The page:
Elizabeth "Grandma" Layton
October 4, 2007 12:00 PM   Subscribe

Elizabeth "Grandma" Layton was coaxed by her sister at the age of 68 to take a blind contour drawing class in Ottawa, Kansas, in order to possibly help alleviate her 35-year bout with clinical depression. By the time of her death in 1993, her work (article includes quicktime link of Elizabeth discussing her work and photo gallery) had been shown in several museums, including the Smithsonian's National Museum of American Art, and celebrated as an honest depiction of aging, mental health, and feminist issues (google book link) in the US.

Her grandaughters/great-grandaughters put together a website recently, including several of her pieces. I also highly recommend this book, but you might want to pick it up at the library.
posted by sleepy pete (15 comments total) 21 users marked this as a favorite
I used to work at a place that had a framed picture of a family saying grace over Kentucky Fried chicken. It hung right in front of my reception desk and I wished I knew who did it because I thought it was the best. Thank you for this post! I'm off to find a print of "Thanksgiving."
posted by Foam Pants at 12:48 PM on October 4, 2007

Oh, I love these very much. Thank you!
posted by birdie birdington at 1:05 PM on October 4, 2007

This is wonderful, thank you. I'd never heard of her before.
posted by jokeefe at 1:26 PM on October 4, 2007

I did blind contour when I was a kid in art classes after school. I just sat down with a permanent pen and a piece of paper at my desk to it again. Interesting result. I think I need to invest in a heavy art pad again.
posted by parmanparman at 1:26 PM on October 4, 2007

thanks for the good post!
posted by ms.jones at 4:30 PM on October 4, 2007

This is a GREAT post. Thank you!
posted by perilous at 4:52 PM on October 4, 2007

Very good post. Thanks very much for introducing me to the artwork of an interesting and admirable woman!
posted by LadyBonita at 5:40 PM on October 4, 2007

I've loved Grannie Layton for ages. Her influence has been pretty stealthy, and I don't know how regionally confined, but I tell you what: in the 90s in eastern Kansas, it seemed every coffee shop wall or arts in the park-type fair always had pieces in her line. Meaning, either drawn in a similar fashion to that shaky-line contour style, or with that same sly sense of humor (one that I remember vividly was an old farmer holding up a very, very large zucchini with a devilish grin). That sounds like small potatoes, I'm sure. But she mattered a lot to and inspired a great many people in a part of the country where the arts are not exactly priority one. She made people consider some fairly radical ideas (especially regarding aging and mental health) not by being didactic but by cracking them up. She makes me miss my own grandma out in western Kansas, 96 and still living alone and still telling people exactly what she thinks and making them laugh too much to be offended, something fierce. Thanks, sleepy. You did good.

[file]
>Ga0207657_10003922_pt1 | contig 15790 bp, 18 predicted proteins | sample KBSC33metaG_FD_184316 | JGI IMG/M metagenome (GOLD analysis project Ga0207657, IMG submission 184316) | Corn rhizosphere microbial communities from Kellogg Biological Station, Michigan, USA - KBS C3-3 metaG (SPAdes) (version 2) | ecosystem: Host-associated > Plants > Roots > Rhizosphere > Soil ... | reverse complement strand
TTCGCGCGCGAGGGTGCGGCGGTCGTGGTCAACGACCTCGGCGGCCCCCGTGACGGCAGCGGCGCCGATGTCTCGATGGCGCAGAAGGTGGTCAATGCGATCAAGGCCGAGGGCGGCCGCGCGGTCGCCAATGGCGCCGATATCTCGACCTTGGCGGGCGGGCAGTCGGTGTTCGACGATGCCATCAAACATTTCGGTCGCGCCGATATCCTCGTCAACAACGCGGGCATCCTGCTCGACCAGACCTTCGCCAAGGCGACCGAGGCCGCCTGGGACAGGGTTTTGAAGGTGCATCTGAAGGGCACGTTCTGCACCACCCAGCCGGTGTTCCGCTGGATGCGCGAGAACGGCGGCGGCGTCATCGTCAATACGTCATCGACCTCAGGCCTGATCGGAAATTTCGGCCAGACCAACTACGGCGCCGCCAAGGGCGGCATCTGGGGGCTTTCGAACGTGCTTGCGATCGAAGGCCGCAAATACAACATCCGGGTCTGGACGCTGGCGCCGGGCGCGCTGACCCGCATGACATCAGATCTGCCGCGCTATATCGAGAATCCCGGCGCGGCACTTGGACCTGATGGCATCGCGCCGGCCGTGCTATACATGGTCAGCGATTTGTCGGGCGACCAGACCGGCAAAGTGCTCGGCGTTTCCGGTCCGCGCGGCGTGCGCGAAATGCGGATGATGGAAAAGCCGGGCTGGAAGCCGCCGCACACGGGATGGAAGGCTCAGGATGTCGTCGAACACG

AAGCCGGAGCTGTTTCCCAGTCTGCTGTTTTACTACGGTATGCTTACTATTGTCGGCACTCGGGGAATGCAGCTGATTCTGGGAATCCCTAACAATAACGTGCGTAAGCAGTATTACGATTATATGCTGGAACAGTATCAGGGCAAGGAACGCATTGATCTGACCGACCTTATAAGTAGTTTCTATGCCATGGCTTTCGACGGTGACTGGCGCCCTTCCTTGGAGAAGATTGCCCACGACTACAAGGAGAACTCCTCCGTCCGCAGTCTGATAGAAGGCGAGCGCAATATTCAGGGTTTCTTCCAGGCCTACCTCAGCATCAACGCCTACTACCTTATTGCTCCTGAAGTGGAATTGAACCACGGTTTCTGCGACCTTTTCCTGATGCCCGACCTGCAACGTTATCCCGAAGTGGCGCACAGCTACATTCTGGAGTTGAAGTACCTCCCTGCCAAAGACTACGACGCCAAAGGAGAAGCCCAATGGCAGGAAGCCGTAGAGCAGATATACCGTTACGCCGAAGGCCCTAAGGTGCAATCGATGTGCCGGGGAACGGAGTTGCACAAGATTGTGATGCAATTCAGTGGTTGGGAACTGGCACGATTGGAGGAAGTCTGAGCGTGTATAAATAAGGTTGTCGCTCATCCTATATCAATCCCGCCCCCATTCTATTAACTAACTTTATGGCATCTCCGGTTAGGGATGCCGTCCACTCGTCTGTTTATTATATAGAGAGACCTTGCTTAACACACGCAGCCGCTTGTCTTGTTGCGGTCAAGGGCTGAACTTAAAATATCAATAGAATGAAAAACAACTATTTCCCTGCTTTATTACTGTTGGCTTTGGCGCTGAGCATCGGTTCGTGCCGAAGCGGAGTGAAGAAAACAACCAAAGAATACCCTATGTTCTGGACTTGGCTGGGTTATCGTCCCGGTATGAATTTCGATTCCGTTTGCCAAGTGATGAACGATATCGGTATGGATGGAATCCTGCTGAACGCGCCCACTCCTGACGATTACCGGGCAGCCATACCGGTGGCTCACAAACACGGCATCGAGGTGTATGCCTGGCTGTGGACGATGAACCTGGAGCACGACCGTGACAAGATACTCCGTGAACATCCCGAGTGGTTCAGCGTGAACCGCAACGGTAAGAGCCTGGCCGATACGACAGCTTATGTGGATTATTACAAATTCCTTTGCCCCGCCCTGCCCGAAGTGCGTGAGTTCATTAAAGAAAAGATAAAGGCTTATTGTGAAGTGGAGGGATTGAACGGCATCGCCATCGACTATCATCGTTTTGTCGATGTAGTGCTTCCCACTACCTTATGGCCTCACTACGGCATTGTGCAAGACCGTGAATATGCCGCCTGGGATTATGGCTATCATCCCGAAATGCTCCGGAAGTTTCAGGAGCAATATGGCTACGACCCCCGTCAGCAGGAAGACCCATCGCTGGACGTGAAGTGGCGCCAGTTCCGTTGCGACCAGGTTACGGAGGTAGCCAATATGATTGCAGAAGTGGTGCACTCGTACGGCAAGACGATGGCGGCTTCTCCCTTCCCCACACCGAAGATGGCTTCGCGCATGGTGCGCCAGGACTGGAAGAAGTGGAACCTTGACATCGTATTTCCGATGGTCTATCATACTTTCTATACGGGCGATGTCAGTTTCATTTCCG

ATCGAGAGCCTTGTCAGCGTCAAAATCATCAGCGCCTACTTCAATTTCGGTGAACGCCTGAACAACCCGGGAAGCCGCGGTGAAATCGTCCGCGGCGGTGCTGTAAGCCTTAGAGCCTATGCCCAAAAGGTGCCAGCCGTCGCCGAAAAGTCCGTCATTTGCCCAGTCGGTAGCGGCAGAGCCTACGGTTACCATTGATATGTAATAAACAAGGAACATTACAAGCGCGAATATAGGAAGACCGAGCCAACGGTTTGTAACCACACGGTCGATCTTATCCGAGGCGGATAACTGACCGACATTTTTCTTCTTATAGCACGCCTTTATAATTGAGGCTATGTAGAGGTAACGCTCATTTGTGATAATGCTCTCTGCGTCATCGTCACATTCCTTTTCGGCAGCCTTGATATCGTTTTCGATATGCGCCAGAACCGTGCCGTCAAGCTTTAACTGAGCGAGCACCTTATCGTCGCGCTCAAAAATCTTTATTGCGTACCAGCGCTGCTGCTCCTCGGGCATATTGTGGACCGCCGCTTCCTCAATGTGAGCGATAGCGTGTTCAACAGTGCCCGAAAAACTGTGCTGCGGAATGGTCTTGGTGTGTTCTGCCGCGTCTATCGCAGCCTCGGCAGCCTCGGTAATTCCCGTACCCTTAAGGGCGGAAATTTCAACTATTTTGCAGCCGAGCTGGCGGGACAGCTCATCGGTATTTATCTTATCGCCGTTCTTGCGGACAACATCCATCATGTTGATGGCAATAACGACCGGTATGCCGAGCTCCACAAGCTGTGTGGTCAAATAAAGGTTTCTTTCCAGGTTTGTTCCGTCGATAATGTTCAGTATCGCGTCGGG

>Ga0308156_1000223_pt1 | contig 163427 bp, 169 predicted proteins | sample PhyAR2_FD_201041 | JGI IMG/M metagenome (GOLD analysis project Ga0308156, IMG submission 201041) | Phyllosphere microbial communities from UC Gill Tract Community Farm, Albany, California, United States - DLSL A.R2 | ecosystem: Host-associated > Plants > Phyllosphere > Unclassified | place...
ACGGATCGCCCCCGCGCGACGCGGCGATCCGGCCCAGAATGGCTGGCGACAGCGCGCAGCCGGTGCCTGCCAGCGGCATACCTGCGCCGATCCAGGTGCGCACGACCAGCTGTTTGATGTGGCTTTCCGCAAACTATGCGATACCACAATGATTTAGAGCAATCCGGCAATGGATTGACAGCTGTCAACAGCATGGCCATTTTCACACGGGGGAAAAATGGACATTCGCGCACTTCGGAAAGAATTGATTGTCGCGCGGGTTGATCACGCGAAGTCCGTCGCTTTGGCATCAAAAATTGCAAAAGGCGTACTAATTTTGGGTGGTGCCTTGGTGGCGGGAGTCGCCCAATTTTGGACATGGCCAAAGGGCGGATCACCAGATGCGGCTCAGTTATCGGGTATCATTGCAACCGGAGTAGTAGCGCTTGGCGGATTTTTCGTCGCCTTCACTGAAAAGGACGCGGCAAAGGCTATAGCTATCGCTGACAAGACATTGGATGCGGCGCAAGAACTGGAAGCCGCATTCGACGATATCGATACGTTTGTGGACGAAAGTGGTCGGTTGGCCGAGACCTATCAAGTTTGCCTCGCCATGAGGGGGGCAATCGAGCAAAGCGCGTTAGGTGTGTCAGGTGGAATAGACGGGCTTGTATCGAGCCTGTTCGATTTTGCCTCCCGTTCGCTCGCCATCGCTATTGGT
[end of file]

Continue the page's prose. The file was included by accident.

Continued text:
posted by melissa may at 6:07 PM on October 4, 2007 [2 favorites]

Seconding perilous' enthusiasm, and echoing the thought. This is a great post and deeply inspiring too. Knew nothing about contour art or this kind of art therapy. wow. It's breath taking. Some of Elizabeth "Grandma" Layton works move me to tears. So many deep feelings. Just love her art! It's raw, true, authentic, powerful, interesting and much more than likable. Thanks sleepy pete.
posted by nickyskye at 8:03 PM on October 4, 2007

Good stuff, nice post.
posted by Iron Rat at 10:46 PM on October 4, 2007

Thank you so much for linking Grandma's website here. We love to share her and her artwork with as many people as possible. Please keep checking back, there are plans for her re-matted and re-framed pictures to tour in the near future. Also, if anyone is interested in her catalog of prints that are available to purchase you can find that at www.lawrenceartscenter.com!
Thanks again!
Kathy Tracy,
Granddaughter of Elizabeth "Grandma" Layton
posted by Great 48 at 6:29 AM on October 5, 2007 [2 favorites]

Oh god, this is wonderful.

I feel just like this... when I'm not feeling like this. She is completely amazing.

Hi, Great 48! Lovely to see you here.
posted by taz at 6:37 AM on October 5, 2007

You're very welcome, Great 48. Thanks for the link to the prints as well.
posted by sleepy pete at 7:58 AM on October 5, 2007

Whoops, not link, website.

Here's a direct link to the Lawrence Arts Center site.
posted by sleepy pete at 8:11 AM on October 5, 2007

I am going to purchase a print of Grandma's to auction off at a silent auction for our 3sistersracing.com charity, The Arthritis Community Services early next year. (Grandma suffered with Rheumatoid Arthritis, which is evidenced in the drawing of her hands, and I unfortunately inherited RA from her, so this is a cause I know would be as near and dear to her heart as it is mine.) What I was wondering, what picture do you guys think would make a good one to auction, from those available in the catalog, I am planning on getting an original size print. I know the story behind each of them, so am obviously biased! and just wondered which one would appeal the most to the general public? FYI: Most of those bidding know of her and her work, so know the story behind the artwork, and I plan on giving one of her books with the picture. Thanks for any help you can give me!
posted by Great 48 at 8:49 PM on October 14, 2007

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